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June 18th 1998

Punds Water In our last day in Shetland we were busy in visiting several ancient sites: standing stones (the two at Hamna Voe, also called the Giant's Stanes and the Skellister standing stones, locally known as Auld Wife because of its silhouette looking as the profile of an old woman); a broch (the one at Loch of Houlland, beautifully situated on a promontory with a narrow neck of land connecting with the mainland); some chambered cairns (Punds Water, in the rough moorland and surrounded by small lochs and Beorgs of Housetter); neolithic settlements (the houses and enclosures of Scord of Brouser and the so-called "temple" of Stanydale, an impressive and enigmatic building halfway between a huge house and a heel-shaped tomb).

Early on Monday morning (our flight was scheduled at 7:55 AM) we left Shetland. And its warm sunshine: as we landed in Aberdeen it was raining, of course. But we had our hearts full of Shetland's beautiful memories and we were happy to meet again our little and patient Twingo car at the airport car park, that we (almost) didn't notice the pouring rain.

BerrybraeWe drove to the north and visited the tall Candle Stane standing stone and the huge round cairn of Memsie. And our last recumbent stone circles of Aikey Brae, Strichen and Berrybrae. Approaching the last one, we discovered that it lay (as usual) in a field... full of young bulls. The field was large and the cattle far from the gate, so we tried to pass over it. But the animals saw us and came quickly towards us (near the gate there were two cribs: probably the bulls thought we were two Sottish breeder ready to feed them). In less than a minute between us and the stone circle there were two dozens of young bulls Bull(and luckily a gate between us and the animals). So we tried a diversion: Diego walked around the field boundaries looking for another gate, while Paola began to talk to the stunned beasts. Surprisingly, our strategy worked. Diego reached another gate, managed to cross the field and entered the circle while the bulls, after a couple of minutes of Paola's Italian chat, were so bored that turned their heads off and went away. After this brilliant performance, we visited our last site of the day, the tiny and beautiful stone circle of South Ythsie.

On Tuesday we drove through the whisky land of Speyside (there are so many distilleries there, that you can smell malt whisky everywhere) and visited the two circles of Marionburgh and Lagmore West (or Upper Lagmore, as Aubrey Burl calls it).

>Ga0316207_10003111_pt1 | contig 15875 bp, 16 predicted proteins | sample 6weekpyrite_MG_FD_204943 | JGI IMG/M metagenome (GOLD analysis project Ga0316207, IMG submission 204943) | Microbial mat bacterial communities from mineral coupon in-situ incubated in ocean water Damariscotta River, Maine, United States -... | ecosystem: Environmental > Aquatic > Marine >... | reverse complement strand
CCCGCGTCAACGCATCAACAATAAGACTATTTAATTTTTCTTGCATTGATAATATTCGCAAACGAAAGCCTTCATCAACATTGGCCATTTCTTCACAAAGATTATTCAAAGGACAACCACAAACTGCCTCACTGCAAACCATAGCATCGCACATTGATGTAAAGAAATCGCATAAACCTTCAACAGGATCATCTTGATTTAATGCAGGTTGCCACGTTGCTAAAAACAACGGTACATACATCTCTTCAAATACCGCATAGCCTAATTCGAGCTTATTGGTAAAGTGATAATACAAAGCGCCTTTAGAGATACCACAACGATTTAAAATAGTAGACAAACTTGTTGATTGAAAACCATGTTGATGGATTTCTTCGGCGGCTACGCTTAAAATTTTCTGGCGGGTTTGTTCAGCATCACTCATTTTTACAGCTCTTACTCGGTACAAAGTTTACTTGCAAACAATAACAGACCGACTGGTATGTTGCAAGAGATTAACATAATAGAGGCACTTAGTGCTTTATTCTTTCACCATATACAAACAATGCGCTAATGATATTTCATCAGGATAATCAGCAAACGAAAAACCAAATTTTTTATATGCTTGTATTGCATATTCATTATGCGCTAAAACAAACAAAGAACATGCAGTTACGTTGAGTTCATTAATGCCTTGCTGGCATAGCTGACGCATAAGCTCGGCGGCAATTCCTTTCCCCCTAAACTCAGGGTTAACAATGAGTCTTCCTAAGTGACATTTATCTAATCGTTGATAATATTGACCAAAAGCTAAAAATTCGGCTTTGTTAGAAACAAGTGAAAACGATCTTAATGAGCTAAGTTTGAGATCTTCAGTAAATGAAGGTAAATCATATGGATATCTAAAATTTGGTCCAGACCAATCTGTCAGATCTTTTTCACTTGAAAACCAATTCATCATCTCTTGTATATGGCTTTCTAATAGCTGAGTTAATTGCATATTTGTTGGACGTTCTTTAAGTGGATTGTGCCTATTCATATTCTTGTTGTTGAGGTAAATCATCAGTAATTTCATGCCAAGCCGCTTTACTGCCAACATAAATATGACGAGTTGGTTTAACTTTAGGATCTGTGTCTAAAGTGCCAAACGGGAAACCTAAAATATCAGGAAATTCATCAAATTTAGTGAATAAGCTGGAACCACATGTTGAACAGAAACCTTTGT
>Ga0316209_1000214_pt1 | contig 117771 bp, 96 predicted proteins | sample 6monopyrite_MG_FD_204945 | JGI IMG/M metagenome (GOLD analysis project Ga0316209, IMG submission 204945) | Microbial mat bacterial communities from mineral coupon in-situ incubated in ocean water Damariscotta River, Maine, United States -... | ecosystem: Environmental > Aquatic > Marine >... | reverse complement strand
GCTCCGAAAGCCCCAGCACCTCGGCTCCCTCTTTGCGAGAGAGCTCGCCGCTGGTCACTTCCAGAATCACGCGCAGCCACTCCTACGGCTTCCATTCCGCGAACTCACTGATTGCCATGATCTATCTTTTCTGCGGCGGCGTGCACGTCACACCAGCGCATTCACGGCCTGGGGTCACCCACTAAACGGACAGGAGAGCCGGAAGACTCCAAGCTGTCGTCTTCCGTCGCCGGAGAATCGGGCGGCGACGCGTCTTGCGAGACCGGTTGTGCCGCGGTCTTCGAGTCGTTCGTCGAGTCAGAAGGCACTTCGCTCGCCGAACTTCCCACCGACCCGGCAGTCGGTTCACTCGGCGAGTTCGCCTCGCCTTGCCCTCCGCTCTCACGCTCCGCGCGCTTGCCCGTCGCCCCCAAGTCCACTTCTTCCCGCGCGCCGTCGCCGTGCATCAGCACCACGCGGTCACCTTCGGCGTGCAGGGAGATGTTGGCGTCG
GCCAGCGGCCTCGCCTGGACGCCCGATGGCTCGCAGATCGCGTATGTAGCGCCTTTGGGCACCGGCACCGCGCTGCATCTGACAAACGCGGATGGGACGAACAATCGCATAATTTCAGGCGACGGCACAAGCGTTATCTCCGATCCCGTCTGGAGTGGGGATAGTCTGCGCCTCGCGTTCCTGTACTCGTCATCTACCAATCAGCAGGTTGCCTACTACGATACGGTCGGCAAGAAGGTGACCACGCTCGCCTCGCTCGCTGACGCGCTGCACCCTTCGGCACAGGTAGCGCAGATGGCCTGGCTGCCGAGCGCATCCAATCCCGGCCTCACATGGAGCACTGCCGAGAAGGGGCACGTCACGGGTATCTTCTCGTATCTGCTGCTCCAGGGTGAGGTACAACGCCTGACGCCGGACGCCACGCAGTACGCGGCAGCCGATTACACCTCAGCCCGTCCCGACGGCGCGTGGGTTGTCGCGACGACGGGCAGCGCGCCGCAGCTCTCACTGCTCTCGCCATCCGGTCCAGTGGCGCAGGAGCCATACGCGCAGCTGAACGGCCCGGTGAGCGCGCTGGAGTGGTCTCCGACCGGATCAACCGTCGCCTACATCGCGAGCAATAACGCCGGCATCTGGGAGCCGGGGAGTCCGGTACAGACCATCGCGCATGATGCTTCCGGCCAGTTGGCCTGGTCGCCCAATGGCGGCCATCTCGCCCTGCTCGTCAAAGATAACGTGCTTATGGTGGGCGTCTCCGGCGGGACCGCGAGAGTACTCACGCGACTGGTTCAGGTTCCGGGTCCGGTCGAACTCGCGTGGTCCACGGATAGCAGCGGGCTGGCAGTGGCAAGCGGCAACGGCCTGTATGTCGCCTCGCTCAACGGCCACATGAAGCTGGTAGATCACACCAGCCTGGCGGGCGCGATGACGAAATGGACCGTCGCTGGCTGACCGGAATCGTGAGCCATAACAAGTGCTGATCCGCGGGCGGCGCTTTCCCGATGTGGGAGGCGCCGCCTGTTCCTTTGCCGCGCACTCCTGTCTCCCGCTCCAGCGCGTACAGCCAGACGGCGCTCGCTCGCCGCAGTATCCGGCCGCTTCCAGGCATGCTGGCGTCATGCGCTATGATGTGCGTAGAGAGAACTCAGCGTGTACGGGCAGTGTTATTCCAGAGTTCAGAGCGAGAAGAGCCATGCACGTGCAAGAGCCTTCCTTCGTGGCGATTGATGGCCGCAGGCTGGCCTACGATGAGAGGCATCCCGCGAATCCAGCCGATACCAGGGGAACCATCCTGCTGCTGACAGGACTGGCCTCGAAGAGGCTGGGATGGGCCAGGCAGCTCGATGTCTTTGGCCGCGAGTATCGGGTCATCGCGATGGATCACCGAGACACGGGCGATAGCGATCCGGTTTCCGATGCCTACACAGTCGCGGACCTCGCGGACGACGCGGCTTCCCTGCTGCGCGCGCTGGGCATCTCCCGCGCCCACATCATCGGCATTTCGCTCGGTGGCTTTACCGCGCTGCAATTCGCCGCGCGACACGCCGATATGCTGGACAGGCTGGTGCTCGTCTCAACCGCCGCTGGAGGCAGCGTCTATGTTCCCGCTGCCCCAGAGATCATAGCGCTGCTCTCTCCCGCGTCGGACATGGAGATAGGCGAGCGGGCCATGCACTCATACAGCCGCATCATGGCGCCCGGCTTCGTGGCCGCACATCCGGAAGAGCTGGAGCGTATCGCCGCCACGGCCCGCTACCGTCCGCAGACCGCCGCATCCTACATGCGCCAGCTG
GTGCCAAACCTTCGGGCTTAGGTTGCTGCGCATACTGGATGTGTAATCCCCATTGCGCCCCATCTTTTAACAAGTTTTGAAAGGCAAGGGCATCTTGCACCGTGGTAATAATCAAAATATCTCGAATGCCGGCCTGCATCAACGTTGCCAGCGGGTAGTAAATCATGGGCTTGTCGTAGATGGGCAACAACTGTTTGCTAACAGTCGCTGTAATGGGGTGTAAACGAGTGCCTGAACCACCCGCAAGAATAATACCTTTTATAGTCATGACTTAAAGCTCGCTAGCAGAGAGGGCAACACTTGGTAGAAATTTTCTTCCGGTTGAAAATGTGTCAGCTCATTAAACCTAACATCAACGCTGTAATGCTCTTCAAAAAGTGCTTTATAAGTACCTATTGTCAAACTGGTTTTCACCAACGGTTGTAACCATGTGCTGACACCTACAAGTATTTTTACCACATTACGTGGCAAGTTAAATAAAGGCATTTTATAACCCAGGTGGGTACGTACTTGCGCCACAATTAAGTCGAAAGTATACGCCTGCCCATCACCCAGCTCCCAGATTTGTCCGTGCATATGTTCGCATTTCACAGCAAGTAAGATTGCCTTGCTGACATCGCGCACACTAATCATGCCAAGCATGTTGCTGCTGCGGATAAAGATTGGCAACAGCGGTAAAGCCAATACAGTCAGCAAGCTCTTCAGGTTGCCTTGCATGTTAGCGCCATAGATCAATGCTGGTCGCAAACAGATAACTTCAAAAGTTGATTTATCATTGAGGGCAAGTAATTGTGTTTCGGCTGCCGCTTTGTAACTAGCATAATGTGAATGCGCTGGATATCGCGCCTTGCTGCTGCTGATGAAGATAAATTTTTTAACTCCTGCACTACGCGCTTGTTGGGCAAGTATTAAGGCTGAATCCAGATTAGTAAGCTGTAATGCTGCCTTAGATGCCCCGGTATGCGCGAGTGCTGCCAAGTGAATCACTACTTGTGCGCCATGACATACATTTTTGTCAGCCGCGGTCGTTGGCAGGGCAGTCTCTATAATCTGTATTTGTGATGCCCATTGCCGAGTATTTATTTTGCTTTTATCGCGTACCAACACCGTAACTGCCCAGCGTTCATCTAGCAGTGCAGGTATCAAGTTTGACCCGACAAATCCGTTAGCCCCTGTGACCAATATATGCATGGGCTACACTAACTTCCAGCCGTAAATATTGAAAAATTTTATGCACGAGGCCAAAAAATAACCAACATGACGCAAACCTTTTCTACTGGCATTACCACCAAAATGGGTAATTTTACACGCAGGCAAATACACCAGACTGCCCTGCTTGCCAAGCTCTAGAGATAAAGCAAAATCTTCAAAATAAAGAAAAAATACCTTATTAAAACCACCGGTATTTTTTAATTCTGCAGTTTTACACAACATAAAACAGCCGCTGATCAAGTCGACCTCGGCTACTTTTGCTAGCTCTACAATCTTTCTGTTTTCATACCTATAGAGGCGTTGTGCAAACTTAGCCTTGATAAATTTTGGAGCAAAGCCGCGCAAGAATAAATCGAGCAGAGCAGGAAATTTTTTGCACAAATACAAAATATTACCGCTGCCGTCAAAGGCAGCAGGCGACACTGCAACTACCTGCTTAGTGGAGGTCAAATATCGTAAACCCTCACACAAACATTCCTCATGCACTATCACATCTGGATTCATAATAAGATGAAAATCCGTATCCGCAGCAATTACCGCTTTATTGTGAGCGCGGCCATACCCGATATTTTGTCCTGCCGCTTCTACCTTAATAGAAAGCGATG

Clava When we reached the Highlands and the Clava ring-cairn in Aviemore, Paola was still half asleep (she misses Italian coffee a lot: even two cups of tea in the morning can't awake her). But, as a young boy was playing Ballfootball inside the ring and interfering with Diego's photos, she began to play football with this little boy outside the ring-cairn, in order to leave Diego alone at the site. In these weeks of high-level world cup football matches, the performance of a little Scottish boy and a 33 years old Paola wearing wellies was quite an odd show!
In the afternoon we visited the beautiful passage-tombs and ring-cairns of Balnuaran of Clava, a not-to-be-missed site and the similar Gask cairn, with its gigantic slab measuring 3.4 x 3m.

Craig PhadrigYesterday we spent most of the day in Inverness and brought our Twingo to the local Renault garage (Ness Motors in Telford Street). She was all right but we thought that a quick check would have been useful, after touring for 5000km. The Ness Motors' technician was very ice and helpful, made an exhaustive check and didn't ask us a pence! Thanks again from the Net! Before leaving town, we found in a record shop the new Van Morrison's album, with Diego's Stones of Stenness photo on the cover.
Around Inverness we walked up to Craig Phadrig hillfort and then we drove along the hyper-touristic Loch Ness to Corrimony chambered cairn, in a quiet corner of Glen Urquhart. Looking for a cheap and comfortable accommodation with a direct dial telephone, we eventually sheltered in the southern scenic tip of Loch Ness, in Fort Augustus, where we found a rather spartan but clean and spacious twin room by the Benedectine Abbey's guest house. It is an unbelievably peaceful corner of the monster's loch, off the beaten path.

A barn owl is screaming out of the window; it is time to go to bed, we suppose. Bye bye until the next connection, then. From Paola, Diego and Nessie (hiding somewhere in the deep loch, wisely avoiding hungry japanese cameras).


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